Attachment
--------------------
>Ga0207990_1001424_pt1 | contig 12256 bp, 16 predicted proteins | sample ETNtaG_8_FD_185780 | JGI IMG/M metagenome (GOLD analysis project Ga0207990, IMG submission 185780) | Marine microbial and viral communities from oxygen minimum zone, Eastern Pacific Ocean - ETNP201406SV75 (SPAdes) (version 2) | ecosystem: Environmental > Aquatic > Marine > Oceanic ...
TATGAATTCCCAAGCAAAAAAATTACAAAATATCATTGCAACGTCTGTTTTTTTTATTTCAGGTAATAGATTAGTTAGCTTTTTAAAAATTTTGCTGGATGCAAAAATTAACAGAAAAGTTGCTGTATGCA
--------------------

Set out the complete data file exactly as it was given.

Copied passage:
>Ga0207990_1001424_pt1 | contig 12256 bp, 16 predicted proteins | sample ETNtaG_8_FD_185780 | JGI IMG/M metagenome (GOLD analysis project Ga0207990, IMG submission 185780) | Marine microbial and viral communities from oxygen minimum zone, Eastern Pacific Ocean - ETNP201406SV75 (SPAdes) (version 2) | ecosystem: Environmental > Aquatic > Marine > Oceanic ...
TATGAATTCCCAAGCAAAAAAATTACAAAATATCATTGCAACGTCTGTTTTTTTTATTTCAGGTAATAGATTAGTTAGCTTTTTAAAAATTTTGCTGGATGCAAAAATTAACAGAAAAGTTGCTGTATGCA